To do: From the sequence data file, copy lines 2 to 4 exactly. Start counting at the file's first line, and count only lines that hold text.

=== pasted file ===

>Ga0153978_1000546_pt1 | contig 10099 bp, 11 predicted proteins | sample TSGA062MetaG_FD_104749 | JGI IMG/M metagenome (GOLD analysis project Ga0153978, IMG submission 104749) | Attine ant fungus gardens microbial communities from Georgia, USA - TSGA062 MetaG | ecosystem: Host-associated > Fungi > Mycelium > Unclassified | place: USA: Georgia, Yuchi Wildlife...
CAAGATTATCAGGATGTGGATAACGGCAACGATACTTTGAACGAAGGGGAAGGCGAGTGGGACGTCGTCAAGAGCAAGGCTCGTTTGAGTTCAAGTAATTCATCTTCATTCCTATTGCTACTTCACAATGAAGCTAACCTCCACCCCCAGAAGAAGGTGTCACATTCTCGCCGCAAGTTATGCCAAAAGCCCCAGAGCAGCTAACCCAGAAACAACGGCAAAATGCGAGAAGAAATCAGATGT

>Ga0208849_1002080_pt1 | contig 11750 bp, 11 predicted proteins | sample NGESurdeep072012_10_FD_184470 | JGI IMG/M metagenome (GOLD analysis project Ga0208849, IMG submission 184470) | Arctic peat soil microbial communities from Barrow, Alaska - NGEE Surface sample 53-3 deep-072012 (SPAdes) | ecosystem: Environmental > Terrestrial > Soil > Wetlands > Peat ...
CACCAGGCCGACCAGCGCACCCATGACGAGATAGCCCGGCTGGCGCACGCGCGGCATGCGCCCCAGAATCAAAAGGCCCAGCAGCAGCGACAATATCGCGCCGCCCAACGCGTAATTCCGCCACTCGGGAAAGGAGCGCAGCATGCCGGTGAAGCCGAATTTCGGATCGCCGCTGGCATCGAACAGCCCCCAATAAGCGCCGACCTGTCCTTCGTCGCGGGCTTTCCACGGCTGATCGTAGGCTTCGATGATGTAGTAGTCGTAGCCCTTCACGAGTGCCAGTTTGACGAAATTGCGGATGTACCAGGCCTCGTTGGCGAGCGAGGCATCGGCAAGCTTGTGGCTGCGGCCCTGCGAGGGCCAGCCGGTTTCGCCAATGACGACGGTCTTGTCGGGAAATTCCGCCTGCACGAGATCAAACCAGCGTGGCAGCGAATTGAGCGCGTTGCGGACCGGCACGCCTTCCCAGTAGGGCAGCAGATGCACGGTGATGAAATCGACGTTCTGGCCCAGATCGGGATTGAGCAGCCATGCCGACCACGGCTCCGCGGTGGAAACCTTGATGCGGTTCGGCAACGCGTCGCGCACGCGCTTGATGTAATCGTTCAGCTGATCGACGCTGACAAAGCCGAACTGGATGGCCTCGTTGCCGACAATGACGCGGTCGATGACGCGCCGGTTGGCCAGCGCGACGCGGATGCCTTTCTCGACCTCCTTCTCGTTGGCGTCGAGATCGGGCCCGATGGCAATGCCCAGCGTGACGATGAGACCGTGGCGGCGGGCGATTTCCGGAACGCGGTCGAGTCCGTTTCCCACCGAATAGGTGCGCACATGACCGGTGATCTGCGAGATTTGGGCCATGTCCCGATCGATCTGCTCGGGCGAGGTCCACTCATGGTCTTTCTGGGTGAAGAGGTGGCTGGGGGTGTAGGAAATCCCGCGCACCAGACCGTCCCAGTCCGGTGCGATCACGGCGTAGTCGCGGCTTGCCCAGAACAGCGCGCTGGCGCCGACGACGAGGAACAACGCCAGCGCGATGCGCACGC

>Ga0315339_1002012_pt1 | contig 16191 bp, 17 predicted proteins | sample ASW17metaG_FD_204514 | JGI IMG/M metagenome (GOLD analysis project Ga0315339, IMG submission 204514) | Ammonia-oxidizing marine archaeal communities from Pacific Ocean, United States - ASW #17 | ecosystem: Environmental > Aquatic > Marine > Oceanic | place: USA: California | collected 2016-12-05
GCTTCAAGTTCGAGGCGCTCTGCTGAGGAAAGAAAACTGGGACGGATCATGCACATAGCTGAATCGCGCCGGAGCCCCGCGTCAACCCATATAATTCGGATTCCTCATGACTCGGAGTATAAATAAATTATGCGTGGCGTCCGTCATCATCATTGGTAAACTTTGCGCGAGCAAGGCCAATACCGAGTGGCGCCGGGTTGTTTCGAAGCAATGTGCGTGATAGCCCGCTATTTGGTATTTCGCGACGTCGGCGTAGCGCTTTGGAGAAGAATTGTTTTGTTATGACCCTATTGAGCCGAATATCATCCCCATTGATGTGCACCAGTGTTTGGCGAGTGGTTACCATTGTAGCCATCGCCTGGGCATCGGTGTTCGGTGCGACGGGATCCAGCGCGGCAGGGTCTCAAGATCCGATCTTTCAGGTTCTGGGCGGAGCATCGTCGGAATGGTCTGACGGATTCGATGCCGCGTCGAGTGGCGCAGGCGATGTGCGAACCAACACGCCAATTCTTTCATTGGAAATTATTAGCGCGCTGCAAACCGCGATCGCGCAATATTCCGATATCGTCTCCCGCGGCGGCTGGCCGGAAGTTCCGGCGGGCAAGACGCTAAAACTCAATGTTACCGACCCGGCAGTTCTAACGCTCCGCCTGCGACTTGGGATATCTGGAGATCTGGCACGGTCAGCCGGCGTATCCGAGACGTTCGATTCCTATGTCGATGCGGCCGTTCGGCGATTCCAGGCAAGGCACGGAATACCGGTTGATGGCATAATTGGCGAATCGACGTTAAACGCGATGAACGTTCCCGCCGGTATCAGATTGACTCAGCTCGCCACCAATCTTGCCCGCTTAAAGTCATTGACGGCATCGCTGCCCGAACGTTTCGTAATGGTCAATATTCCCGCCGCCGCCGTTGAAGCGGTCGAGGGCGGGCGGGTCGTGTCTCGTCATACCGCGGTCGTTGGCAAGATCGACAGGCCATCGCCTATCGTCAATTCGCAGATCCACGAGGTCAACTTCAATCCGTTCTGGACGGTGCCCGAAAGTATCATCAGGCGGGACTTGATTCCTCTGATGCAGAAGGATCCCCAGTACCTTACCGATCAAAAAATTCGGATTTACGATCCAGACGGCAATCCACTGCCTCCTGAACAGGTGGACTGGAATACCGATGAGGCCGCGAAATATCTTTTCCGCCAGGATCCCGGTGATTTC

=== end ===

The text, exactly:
CAAGATTATCAGGATGTGGATAACGGCAACGATACTTTGAACGAAGGGGAAGGCGAGTGGGACGTCGTCAAGAGCAAGGCTCGTTTGAGTTCAAGTAATTCATCTTCATTCCTATTGCTACTTCACAATGAAGCTAACCTCCACCCCCAGAAGAAGGTGTCACATTCTCGCCGCAAGTTATGCCAAAAGCCCCAGAGCAGCTAACCCAGAAACAACGGCAAAATGCGAGAAGAAATCAGATGT

>Ga0208849_1002080_pt1 | contig 11750 bp, 11 predicted proteins | sample NGESurdeep072012_10_FD_184470 | JGI IMG/M metagenome (GOLD analysis project Ga0208849, IMG submission 184470) | Arctic peat soil microbial communities from Barrow, Alaska - NGEE Surface sample 53-3 deep-072012 (SPAdes) | ecosystem: Environmental > Terrestrial > Soil > Wetlands > Peat ...
CACCAGGCCGACCAGCGCACCCATGACGAGATAGCCCGGCTGGCGCACGCGCGGCATGCGCCCCAGAATCAAAAGGCCCAGCAGCAGCGACAATATCGCGCCGCCCAACGCGTAATTCCGCCACTCGGGAAAGGAGCGCAGCATGCCGGTGAAGCCGAATTTCGGATCGCCGCTGGCATCGAACAGCCCCCAATAAGCGCCGACCTGTCCTTCGTCGCGGGCTTTCCACGGCTGATCGTAGGCTTCGATGATGTAGTAGTCGTAGCCCTTCACGAGTGCCAGTTTGACGAAATTGCGGATGTACCAGGCCTCGTTGGCGAGCGAGGCATCGGCAAGCTTGTGGCTGCGGCCCTGCGAGGGCCAGCCGGTTTCGCCAATGACGACGGTCTTGTCGGGAAATTCCGCCTGCACGAGATCAAACCAGCGTGGCAGCGAATTGAGCGCGTTGCGGACCGGCACGCCTTCCCAGTAGGGCAGCAGATGCACGGTGATGAAATCGACGTTCTGGCCCAGATCGGGATTGAGCAGCCATGCCGACCACGGCTCCGCGGTGGAAACCTTGATGCGGTTCGGCAACGCGTCGCGCACGCGCTTGATGTAATCGTTCAGCTGATCGACGCTGACAAAGCCGAACTGGATGGCCTCGTTGCCGACAATGACGCGGTCGATGACGCGCCGGTTGGCCAGCGCGACGCGGATGCCTTTCTCGACCTCCTTCTCGTTGGCGTCGAGATCGGGCCCGATGGCAATGCCCAGCGTGACGATGAGACCGTGGCGGCGGGCGATTTCCGGAACGCGGTCGAGTCCGTTTCCCACCGAATAGGTGCGCACATGACCGGTGATCTGCGAGATTTGGGCCATGTCCCGATCGATCTGCTCGGGCGAGGTCCACTCATGGTCTTTCTGGGTGAAGAGGTGGCTGGGGGTGTAGGAAATCCCGCGCACCAGACCGTCCCAGTCCGGTGCGATCACGGCGTAGTCGCGGCTTGCCCAGAACAGCGCGCTGGCGCCGACGACGAGGAACAACGCCAGCGCGATGCGCACGC